I get tired DRIVING 20 miles… har har har!

Yesterday, I took an easy jog. Today, I took a just as easy jog. Tomorrow, I race. I love running. I love running hard. I generally am bored with the easy jog days, but I can’t run hard every day. Racing? I love it. And I hate it. It’s all I’ve been thinking about today, to be honest.

This video illustrates conversations I have about once each day:

I am a runner. Long ago, that statement meant something to me. I had what I look back upon now as “a lost decade” of running. It wasn’t lost in all areas – I grew tremendously in my faith, we had 4 awesome daughters, I had the privilege of witnessing countless teens grow in their faith, and I was married to the Wifey of the Universe the entire time. So it was a great decade – just not for running.

A few years ago, I refound this important part of myself. And people shake their heads at me. They think me crazy. The don’t get it. They think it’s about exercise. Or that we’re just dumb. And then I hear all the jokes. (Some of which are included in the video above.)

The late Dr. George Sheehan puts into words why I run much better than I ever could:

“I am a runner. Years ago that statement would have meant little more to me than an accidental choice of sport. .. Now I know better. The runner does not run because he is too slight for football or hasn’t the ability to put the ball through a hoop or can’t hit a curveball. He runs because he has to. Because in being a runner, in moving through pain and fatigue and suffering, in imposing stress upon stress, in eliminating all but the necessities of life, he is fulfilling himself and becoming the person he is.”

I’ll get back to one of the greatest authors on the topic in a bit, but I can’t overemphasize the awesomeness of this quote for me. I run because I have to. Quentin Cassidy in the cult novel “Once a Runner” tell us that he runs because the demons make him. He runs to control those demons. And once he’s got them controlled, once the orb is settled down, he can unleash those demons in his race until he is chased to become his very best.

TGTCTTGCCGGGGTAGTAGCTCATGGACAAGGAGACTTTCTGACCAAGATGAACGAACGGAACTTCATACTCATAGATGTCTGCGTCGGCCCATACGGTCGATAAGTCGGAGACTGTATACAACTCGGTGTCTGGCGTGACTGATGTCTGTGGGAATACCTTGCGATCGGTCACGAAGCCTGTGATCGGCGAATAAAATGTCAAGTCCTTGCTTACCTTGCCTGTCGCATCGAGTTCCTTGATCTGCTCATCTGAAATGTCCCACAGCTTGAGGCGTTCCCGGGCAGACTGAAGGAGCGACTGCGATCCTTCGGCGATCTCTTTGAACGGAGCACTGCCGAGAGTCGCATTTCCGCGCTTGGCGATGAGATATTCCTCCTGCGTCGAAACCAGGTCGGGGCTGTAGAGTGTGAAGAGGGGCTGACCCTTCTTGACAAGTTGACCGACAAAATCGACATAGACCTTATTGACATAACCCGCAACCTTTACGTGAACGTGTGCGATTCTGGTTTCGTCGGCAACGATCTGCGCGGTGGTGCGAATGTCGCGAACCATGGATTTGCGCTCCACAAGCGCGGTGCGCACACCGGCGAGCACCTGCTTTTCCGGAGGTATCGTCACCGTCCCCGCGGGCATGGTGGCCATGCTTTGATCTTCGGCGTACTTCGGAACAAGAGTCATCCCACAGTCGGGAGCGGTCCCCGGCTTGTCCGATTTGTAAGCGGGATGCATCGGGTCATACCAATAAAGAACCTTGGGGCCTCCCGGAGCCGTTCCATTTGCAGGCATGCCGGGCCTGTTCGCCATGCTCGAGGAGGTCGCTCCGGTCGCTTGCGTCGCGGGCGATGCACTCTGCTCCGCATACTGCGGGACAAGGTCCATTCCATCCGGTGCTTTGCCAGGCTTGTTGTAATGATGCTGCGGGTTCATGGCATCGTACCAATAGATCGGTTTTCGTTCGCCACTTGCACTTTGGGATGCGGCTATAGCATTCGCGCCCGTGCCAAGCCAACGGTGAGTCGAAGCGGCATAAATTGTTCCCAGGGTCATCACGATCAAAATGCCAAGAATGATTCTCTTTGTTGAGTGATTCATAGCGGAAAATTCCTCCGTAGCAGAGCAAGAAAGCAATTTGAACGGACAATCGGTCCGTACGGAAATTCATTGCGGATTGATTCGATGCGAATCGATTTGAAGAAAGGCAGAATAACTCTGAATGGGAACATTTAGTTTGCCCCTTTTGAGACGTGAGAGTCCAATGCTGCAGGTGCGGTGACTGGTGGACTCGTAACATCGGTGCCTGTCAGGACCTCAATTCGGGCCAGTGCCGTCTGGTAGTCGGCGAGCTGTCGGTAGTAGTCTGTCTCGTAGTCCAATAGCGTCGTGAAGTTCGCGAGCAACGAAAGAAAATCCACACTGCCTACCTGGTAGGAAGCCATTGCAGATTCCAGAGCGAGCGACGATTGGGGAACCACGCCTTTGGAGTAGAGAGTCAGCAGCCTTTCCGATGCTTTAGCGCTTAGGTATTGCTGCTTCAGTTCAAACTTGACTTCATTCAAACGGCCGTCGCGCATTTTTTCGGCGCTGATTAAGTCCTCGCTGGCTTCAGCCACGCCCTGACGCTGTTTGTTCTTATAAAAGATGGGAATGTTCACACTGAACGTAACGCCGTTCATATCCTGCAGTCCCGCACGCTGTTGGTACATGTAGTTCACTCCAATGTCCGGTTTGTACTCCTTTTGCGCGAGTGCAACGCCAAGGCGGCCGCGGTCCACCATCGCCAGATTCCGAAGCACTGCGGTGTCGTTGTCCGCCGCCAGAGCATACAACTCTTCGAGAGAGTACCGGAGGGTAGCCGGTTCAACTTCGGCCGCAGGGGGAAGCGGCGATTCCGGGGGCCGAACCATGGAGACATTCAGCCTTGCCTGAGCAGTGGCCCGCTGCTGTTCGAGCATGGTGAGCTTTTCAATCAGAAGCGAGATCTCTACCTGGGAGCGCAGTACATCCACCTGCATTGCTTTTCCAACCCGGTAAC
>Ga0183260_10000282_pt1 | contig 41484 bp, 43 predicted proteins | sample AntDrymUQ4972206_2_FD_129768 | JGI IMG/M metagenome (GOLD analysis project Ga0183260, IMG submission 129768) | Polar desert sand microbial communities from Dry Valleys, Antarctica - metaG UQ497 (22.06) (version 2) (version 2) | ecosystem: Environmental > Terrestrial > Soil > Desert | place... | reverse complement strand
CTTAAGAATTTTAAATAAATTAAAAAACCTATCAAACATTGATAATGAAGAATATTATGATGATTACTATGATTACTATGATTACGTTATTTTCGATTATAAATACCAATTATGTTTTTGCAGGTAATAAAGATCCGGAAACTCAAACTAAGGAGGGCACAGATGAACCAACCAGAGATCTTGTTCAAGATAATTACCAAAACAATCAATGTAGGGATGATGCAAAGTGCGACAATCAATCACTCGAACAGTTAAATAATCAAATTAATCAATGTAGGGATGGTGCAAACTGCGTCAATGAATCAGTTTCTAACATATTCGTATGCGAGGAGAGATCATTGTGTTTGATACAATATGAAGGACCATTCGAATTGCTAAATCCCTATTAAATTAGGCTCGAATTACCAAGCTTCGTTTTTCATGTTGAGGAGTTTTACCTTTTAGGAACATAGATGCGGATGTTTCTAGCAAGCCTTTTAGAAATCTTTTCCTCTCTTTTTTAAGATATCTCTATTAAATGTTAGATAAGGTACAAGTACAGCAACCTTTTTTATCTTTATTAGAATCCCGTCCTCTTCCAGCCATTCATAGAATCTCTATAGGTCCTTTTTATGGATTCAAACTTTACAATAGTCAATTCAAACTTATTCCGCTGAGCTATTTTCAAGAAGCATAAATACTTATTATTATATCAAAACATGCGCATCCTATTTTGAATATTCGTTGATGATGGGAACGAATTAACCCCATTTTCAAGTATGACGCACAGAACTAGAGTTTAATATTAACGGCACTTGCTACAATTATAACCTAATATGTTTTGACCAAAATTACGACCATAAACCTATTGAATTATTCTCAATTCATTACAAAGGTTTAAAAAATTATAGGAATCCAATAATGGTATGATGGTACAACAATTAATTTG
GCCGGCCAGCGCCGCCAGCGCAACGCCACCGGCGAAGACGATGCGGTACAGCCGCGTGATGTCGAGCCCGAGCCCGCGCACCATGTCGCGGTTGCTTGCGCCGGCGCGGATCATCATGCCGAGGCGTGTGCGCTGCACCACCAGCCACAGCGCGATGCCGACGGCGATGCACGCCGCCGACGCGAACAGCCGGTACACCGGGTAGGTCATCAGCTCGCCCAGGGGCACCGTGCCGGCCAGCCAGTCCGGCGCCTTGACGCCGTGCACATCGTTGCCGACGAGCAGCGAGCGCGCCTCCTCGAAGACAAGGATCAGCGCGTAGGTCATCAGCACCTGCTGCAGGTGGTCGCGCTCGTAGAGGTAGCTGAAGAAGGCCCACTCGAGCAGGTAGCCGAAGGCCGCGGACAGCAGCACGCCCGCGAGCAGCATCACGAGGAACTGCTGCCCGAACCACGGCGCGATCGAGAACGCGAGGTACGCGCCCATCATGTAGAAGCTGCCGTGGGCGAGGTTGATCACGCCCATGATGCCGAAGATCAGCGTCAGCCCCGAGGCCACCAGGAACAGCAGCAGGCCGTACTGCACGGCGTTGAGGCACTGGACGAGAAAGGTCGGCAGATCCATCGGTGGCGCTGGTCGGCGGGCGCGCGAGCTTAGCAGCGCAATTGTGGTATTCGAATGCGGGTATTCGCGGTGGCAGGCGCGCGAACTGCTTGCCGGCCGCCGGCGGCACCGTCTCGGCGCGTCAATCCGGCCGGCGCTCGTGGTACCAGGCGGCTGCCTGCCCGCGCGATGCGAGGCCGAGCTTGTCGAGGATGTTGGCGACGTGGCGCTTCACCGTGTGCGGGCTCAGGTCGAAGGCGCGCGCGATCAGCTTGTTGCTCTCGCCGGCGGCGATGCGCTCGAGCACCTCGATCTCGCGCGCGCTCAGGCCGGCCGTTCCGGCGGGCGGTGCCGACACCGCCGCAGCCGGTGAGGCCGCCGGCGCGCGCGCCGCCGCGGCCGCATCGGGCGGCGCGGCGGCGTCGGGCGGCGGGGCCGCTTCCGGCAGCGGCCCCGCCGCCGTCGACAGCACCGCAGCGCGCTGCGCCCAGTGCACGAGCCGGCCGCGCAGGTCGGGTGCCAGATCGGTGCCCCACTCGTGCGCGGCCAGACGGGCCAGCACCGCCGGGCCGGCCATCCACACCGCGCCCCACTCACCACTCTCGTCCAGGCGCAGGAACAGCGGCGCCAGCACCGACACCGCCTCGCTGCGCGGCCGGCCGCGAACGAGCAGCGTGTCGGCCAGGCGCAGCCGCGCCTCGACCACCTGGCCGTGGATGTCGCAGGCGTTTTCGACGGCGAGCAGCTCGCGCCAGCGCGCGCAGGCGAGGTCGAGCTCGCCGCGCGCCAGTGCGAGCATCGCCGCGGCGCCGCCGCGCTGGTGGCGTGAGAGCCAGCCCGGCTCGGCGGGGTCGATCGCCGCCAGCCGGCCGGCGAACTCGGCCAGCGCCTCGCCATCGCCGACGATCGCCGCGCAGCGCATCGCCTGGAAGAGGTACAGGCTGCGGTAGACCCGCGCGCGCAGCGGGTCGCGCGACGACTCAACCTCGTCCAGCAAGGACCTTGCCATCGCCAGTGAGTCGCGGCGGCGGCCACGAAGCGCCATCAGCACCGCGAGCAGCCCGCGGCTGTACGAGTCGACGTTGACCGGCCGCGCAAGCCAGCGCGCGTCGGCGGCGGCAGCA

I’m not a very fast runner, but I have goals. I know, for instance, that I can’t go out too fast – I’ll slow too much later on. Neither, however, can I go out too slowly and leave too much ground to make up. It’s all strategy – it’s all the thinking person’s game – every single step – every surge, every hill, from the warm-up through the finish line. Everything must be thought out and timed, and controlled. Emotions simply get in the way. They make us lose control.

I run because it stretches me, pulls me, challenges me, holds me accountable, pushes me to be more than I am. Tomorrow is the race, but tomorrow, except for the decisions and the emotions, has already been decided. I’m in as good a shape for a race like tomorrow’s (a 10 miler) as I have been in 11 years. There’s only one thing standing in the way of an awesome race… cue George Sheehan:

“Who, then, is the enemy? I have found my enemy and he is me. The runner’s confrontation is with himself. …I have no need to psych myself up for a race. Sight and sound and smell will to that unbidden. And this reaction must be curbed, not encouraged. I have no need for short-lived bursts or superhuman energy. My game is endurance. My object perfection. My race is a product of training, determination and reason.” (All quotes taken from Dr. George Sheehan’s Running & Being, copyright 1978.)

Tomorrow, I put myself out there, I take the risk, and I challenge myself. My goal: to walk away knowing I have run the best possible race I could have.

A huge assist on my ability to run daily and to push myself in the occasional race goes to my wife. Without her support, I simply wouldn’t be able to do this. I never take that for granted. My kids also support it – asking about it, cheering me on for races, or when I’m on the treadmill. My family knows – this is something daddy needs to do.

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